Spike in eurozone inflation prompts interest rate fears
THE latest increase in inflation sets stressed Irish borrowers on a collision course with booming German manufacturers.
Preliminary data released by the EU statistics agency Eurostat shows eurozone inflation jumped more than expected in January and is now above the European Central Bank's target for a second month.
The news will increase pressure on the European Central Bank (ECB) to raise interest to curb price increases. Doing that could exacerbate the debt crisis in peripheral economies including Ireland, making it difficult for the ECB to decide on an optimal rate.
The Eurostat figures showed inflation across the 17-member eurozone rose 2.4pc year-on-year. In December, the same measure showed inflation at 2.2pc.
Economists surveyed by news agencies Reuters and Bloom-berg had predicted inflation would hit 2.3pc.
The ECB's target is to keep consumer prices just below 2pc.
The Bank has forecast inflation to average around 1.8pc this year, falling to 1.5pc in 2012.
"Missing the inflation target moves the ECB further away from its comfort zone just when tension in North Africa could feed an energy-price shock," said Ryan McGrath, a bond trader with Dolman Securities in Dublin.
He said the financial markets were already pricing in the likelihood of an interest-rate hike in September.
Yesterday, the euro increased by just over 0.5pc against the dollar to $1.3697 and has risen consistently in recent weeks in anticipation of a rate hike this year.
Corporate borrowers are already seeing their debt costs increase. The European Banking Federation said that the rate Euribor banks charge to lend to each other has already risen.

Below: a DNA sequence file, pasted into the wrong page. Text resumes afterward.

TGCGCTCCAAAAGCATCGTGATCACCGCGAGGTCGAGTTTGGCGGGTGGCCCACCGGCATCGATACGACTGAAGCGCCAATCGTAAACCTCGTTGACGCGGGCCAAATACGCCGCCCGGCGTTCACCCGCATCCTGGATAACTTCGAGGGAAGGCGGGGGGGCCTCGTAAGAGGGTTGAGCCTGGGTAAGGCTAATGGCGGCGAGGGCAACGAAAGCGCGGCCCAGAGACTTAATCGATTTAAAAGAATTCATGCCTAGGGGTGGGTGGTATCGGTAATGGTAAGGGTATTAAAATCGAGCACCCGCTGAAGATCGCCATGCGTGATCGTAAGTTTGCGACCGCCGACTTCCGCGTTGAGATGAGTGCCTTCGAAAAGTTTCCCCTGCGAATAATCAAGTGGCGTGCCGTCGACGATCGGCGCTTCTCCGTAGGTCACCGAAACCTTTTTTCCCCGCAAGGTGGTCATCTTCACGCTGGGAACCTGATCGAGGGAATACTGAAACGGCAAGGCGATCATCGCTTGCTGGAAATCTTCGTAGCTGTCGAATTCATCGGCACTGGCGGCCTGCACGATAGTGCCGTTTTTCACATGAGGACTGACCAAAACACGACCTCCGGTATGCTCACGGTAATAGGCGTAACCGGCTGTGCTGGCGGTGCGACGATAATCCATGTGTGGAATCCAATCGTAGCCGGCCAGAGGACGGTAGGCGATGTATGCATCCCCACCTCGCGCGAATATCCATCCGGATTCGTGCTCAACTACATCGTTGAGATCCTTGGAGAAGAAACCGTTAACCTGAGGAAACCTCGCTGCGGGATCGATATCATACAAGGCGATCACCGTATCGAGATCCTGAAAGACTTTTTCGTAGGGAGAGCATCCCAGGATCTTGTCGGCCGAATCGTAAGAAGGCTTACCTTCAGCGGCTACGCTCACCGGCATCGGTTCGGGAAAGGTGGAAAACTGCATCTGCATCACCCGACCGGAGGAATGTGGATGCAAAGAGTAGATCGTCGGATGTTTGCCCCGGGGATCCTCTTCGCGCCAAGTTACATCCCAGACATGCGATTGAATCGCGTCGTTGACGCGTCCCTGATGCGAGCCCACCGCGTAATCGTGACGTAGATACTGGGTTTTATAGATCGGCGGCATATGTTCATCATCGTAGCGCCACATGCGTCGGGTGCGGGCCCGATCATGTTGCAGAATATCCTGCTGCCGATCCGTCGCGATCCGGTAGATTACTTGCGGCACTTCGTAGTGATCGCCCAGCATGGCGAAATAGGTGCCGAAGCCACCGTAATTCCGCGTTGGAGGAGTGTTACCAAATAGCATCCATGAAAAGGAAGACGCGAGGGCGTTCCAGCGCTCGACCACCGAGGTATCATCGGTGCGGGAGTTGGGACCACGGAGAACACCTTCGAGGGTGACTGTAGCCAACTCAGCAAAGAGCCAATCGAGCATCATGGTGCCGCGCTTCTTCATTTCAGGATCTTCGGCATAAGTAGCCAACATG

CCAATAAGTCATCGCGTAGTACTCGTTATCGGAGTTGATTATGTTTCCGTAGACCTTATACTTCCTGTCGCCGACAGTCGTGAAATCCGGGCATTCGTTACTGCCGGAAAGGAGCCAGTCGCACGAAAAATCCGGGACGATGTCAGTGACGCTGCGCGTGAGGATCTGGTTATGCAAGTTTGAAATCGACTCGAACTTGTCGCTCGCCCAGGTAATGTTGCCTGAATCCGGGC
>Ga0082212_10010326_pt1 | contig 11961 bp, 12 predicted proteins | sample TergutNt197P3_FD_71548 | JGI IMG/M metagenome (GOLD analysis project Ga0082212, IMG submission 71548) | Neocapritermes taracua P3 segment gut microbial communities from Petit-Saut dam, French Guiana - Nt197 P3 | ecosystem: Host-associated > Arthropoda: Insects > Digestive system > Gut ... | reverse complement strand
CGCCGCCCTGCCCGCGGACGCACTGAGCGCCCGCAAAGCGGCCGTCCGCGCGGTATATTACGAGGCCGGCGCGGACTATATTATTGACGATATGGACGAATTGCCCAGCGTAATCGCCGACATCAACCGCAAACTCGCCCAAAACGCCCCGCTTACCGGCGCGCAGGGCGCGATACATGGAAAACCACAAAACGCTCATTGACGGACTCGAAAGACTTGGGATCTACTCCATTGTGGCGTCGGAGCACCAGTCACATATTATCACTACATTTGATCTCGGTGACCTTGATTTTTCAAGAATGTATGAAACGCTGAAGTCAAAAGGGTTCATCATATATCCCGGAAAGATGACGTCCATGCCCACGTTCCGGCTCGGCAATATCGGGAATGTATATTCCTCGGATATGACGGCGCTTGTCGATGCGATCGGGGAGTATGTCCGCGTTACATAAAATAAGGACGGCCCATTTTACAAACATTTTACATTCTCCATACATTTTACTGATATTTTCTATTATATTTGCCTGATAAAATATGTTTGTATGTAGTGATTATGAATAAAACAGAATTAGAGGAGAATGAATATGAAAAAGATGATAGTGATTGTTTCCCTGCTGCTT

Three-month Euribor is now 1.074pc, the highest level since July 2009.
Many large corporations borrow at a price that includes three-month Euribor. It means debt costs are increasing even before any interest rates are announced.
The rise in inflation is fuelled by high prices for commodities including oil, which has risen 8.4pc over the past three months. The cost of food is also rising and the boom in exports and consumer spending in big economies including Germany is also driving up input costs.
Inflation in Germany is running at 2pc. Rising day-to-day costs are already prompting Germany's powerful labour unions to seek higher wages, potentially fuelling even further inflation.
Unemployment and weak consumer demand means less inflationary pressure in countries like Ireland. Irish economists even point out that rising costs in Germany boost Ireland's competitiveness.
Even here, however, the danger of "importing inflation" as a result of high prices elsewhere is a concern.
The latest data means that inflation, rather than the sovereign debt crisis, will be the focus when the ECB's board meets on Thursday.
Gary Jenkins of Evolution Securities said the news for the rest of the week would be crucial in deciding what messages come out of that meeting.
"Whether we get more hawkish comments regarding interest rates from (ECB president) Trichet may of course be determined by the political situation in the Middle East as much as the latest economic data," he said in a note to investors.